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Government spending in many parts of the world is expected to accelerate on roads, hospitals and more
Thursday 17 Nov 2016 Author: Nick Sudbury

The UK Government’s Autumn Statement on 23 November is expected to signal a switch from monetary policy to fiscal stimulus. This would provide a much needed boost to the real economy and is likely to include more spending on infrastructure.

Infrastructure assets such as toll roads, airports, schools and hospitals are essential to the UK economy and the provision of these services is often contracted out to publicly listed companies. These heavily regulated businesses tend to generate steady earnings that rise in line with inflation.

Darius McDermott, managing director of Chelsea Financial Services, says the infrastructure sector tends to be less volatile that the wider stock market. ‘This is because infrastructure assets generate cash flows that are not dependent on wider economic conditions.

‘Earnings are typically resilient and predictable, so there is some protection from inflation – which has just started to pick up − and the yield can be very attractive, which is another important element at the moment.’

How to get exposure via funds

There are a number of funds that specialise in this area and many have built up globally diversified portfolios. Japan has already announced new major infrastructure initiatives and if the UK, the US and other countries follow suit it could provide a significant fillip to the sector.

Infrastructure feature table1

Investment Trusts

The closed-ended funds tend to invest in the actual infrastructure assets and are mostly trading at a 10% to 20% premium to their net asset value (NAV). This is probably due to the attractiveness of the steady returns and the high, inflation-linked yields that are typically in the range of 4% to 6%.

Alan Brierley, director of the investment companies team at Canaccord Genuity, says the investment bank’s core recommendation for a low risk exposure to the asset class is HICL Infrastructure (HICL).

‘Given superior long-term risk-adjusted returns, an ability to preserve capital and low correlation with other asset classes, HICL has proven strategic asset allocation qualities. In a lower-for-longer [interest rate] environment, these attractions are compounded by strong income characteristics.’

HICL invests in infrastructure projects at the lower end of the risk spectrum with holdings including: Home Office accommodation, the Dutch high speed rail link, the Queen Alexandria hospital and Highland schools. It is yielding 4.5% but trading on a 16.2% premium to NAV.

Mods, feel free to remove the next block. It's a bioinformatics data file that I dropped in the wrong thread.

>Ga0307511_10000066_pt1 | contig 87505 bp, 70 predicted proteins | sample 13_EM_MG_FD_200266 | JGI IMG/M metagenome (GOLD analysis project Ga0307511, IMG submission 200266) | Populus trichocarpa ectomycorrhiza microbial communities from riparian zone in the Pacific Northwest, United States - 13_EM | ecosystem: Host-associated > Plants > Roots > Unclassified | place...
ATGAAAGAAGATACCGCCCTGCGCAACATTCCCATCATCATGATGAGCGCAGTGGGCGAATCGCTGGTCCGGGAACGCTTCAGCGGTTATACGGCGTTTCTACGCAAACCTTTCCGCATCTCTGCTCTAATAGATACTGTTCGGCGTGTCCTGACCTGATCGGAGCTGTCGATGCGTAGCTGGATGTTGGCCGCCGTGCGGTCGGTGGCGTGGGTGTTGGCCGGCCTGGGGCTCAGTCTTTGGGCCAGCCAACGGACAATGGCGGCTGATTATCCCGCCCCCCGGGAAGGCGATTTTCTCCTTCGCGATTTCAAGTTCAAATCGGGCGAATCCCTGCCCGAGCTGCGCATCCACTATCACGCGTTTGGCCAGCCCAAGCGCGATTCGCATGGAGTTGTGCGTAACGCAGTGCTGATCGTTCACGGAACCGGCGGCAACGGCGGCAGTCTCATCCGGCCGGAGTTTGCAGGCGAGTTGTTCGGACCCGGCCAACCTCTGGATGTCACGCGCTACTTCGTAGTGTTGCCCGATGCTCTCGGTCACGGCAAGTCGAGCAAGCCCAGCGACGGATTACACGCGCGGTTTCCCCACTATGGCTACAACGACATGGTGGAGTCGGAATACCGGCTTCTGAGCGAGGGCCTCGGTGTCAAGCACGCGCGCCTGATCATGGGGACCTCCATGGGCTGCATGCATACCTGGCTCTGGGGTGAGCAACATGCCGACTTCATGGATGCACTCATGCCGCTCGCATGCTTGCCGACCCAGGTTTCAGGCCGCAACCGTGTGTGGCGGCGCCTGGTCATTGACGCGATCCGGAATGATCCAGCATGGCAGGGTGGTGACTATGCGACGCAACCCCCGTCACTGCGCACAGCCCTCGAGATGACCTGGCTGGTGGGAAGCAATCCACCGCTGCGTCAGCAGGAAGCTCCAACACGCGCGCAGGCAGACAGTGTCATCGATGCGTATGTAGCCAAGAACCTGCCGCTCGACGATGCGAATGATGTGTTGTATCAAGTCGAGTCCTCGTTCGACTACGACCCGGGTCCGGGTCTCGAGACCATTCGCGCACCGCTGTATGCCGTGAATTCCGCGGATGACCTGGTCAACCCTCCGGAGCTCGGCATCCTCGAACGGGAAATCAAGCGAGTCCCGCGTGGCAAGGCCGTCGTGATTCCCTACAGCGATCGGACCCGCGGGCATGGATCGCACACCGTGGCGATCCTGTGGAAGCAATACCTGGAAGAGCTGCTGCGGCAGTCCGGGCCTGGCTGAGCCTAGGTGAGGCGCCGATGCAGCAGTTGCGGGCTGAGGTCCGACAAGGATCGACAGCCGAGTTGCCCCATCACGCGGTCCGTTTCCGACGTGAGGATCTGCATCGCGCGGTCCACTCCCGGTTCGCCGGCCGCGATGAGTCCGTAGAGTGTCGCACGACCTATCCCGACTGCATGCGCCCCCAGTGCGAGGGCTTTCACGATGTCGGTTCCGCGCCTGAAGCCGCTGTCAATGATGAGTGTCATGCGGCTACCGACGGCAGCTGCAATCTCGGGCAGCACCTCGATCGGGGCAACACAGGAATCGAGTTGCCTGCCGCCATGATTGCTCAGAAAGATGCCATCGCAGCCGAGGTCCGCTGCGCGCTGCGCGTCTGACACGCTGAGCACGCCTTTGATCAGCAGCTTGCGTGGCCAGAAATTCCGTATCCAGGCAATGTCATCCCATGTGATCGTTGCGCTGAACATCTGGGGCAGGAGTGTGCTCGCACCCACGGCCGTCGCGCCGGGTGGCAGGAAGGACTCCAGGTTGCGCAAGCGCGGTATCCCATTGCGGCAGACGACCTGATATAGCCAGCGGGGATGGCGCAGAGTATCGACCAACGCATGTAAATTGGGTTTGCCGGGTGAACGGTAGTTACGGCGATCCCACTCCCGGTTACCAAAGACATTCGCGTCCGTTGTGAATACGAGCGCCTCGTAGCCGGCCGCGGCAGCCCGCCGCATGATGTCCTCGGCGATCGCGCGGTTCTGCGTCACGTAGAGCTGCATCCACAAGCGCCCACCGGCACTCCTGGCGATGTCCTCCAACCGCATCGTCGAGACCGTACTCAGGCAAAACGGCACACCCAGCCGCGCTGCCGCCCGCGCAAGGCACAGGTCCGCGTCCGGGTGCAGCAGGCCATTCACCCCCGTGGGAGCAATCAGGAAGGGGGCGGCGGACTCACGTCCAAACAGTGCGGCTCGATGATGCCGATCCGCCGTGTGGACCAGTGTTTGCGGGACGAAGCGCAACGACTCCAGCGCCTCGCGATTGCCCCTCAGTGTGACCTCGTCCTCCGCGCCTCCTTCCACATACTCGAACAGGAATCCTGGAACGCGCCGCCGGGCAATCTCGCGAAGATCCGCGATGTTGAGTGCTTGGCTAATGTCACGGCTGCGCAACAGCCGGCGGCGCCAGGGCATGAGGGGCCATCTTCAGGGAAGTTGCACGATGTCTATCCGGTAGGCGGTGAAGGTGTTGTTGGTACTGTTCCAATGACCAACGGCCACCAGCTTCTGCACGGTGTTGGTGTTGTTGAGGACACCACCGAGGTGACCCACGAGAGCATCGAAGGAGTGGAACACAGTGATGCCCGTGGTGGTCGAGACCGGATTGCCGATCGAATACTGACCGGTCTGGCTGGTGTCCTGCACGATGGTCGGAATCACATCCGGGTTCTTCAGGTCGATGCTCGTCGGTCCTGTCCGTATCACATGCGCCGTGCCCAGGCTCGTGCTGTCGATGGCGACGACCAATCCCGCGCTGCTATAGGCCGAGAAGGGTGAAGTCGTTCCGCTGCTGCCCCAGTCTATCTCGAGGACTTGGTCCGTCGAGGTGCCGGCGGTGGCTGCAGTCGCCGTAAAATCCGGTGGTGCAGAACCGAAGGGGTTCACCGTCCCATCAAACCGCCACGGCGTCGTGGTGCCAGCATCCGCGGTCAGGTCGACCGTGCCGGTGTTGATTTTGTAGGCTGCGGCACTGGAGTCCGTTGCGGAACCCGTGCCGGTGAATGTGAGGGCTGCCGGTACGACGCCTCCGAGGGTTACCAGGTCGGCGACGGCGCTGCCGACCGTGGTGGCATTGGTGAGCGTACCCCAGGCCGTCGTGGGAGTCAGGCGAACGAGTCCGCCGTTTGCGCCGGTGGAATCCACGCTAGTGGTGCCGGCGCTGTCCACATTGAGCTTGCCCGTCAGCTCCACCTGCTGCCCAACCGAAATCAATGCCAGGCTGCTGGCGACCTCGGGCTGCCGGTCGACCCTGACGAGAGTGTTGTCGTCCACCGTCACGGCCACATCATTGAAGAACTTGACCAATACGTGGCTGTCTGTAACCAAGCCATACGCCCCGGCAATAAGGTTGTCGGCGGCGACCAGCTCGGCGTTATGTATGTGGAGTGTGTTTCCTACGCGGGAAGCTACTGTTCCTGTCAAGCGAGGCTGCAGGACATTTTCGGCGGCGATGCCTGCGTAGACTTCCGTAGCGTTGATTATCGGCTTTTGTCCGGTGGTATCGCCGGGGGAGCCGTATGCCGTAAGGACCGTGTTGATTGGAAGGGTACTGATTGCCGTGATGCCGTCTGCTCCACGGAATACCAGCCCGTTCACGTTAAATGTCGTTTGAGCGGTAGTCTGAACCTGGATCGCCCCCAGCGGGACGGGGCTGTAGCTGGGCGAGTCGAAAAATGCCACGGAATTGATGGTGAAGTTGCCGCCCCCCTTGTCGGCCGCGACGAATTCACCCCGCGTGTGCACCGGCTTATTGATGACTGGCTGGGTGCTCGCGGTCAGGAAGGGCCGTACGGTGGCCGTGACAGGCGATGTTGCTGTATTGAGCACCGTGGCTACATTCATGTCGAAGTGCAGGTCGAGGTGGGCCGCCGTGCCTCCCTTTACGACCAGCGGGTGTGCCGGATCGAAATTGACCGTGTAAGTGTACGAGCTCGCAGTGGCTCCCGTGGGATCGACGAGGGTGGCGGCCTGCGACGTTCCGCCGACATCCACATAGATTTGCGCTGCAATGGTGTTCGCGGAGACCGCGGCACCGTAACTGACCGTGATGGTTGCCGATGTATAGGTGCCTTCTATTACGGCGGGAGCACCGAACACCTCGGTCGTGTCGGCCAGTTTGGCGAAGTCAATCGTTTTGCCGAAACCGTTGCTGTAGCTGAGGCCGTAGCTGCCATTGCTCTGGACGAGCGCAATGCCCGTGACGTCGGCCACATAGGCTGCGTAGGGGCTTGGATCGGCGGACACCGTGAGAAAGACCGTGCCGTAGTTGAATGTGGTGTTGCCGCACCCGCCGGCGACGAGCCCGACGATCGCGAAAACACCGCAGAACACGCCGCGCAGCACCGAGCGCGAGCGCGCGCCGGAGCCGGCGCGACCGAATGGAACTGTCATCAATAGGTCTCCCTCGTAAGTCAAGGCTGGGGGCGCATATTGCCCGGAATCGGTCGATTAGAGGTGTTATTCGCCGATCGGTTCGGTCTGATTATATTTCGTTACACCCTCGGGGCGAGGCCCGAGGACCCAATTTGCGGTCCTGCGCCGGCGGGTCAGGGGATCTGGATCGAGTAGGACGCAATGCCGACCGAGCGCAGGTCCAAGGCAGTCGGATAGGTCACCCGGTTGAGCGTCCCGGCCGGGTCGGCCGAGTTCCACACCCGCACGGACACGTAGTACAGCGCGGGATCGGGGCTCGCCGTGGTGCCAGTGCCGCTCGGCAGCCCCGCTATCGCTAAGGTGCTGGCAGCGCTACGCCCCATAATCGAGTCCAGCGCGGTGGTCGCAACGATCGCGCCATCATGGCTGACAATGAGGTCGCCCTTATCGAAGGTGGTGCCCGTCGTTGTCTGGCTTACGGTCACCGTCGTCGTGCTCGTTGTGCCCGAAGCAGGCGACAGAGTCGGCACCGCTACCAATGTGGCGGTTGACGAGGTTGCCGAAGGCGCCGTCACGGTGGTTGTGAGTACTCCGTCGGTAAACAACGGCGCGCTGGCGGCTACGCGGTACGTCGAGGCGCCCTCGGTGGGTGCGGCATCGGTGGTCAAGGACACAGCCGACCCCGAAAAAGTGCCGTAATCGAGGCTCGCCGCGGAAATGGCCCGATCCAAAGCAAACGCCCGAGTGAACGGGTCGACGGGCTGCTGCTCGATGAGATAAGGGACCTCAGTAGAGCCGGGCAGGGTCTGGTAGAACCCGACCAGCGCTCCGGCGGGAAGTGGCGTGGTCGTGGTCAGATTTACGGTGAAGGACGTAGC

Open-Ended Funds

Open-ended funds like unit trusts and OEICs always trade in line with the NAV of the underlying portfolio. Rather than invest in the illiquid infrastructure assets, they hold the shares of listed infrastructure companies that can be bought and sold as and when required.

McDermott says that he likes First State Global Listed Infrastructure A Inc (GB00B24HJR07), which invests in infrastructure-related stocks all around the world and is one of the oldest of its type having been launched in 2007.

‘I also like Legg Mason RARE Global Infrastructure Income A Inc (GB00BZ01WP64). It has a target yield of 5% and invests globally. The 13-strong specialist investment team place a heavy emphasis on certainty of future revenues.’

Infrastructure feature table2

Fund of Funds

VT UK Infrastructure Income C Inc (GB00BYVB3J98) is an open-ended fund that has about two-thirds of its portfolio in infrastructure investment trusts. It launched in January and only has £64m in assets under management, but it offers an attractive prospective yield of 5% with at least three-quarters of the dividend derived from UK Government-backed cash flows.

Stephen West, the fund manager, says that infrastructure assets are generally big and expensive and paying for their construction is usually contracted over long periods of time.

‘Banks and insurance companies have become increasingly reluctant to tie up their capital in these projects and so, over the last 10 years, closed-ended investment companies with access to “permanent” capital have invested heavily in the long-term ownership and financing of these projects.’

Exchange-Traded Funds

There are also several exchange-traded funds (ETFs) that provide exposure to this area. They are cheaper than the actively managed funds, but offer a purely passive exposure that is designed to track one of the global infrastructure indices.

A good example is the US-listed SPDR S&P Global Infrastructure ETF (GII:NYSE:ARCA), which tracks an index that includes 75 of the largest publicly listed infrastructure companies in the world such as Sydney Airport and the Transurban Group, which manages toll roads in Australia and America. It is yielding 3.1% with semi-annual dividends and has a gross expense ratio of 0.4%.

Patrick Connolly, a financial planner at Chase de Vere Independent Financial Advisers, says infrastructure investments can provide steady returns, which makes them well placed to outperform in difficult economic environments, but it’s wrong to assume they are without risk.

‘There can be risks related to the construction and operation of infrastructure assets and the potential of economic, regulatory or political risks, all of which could impact on the returns. Investing via a fund is likely to mean a higher correlation to equity markets, increased volatility and additional layers of cost.’

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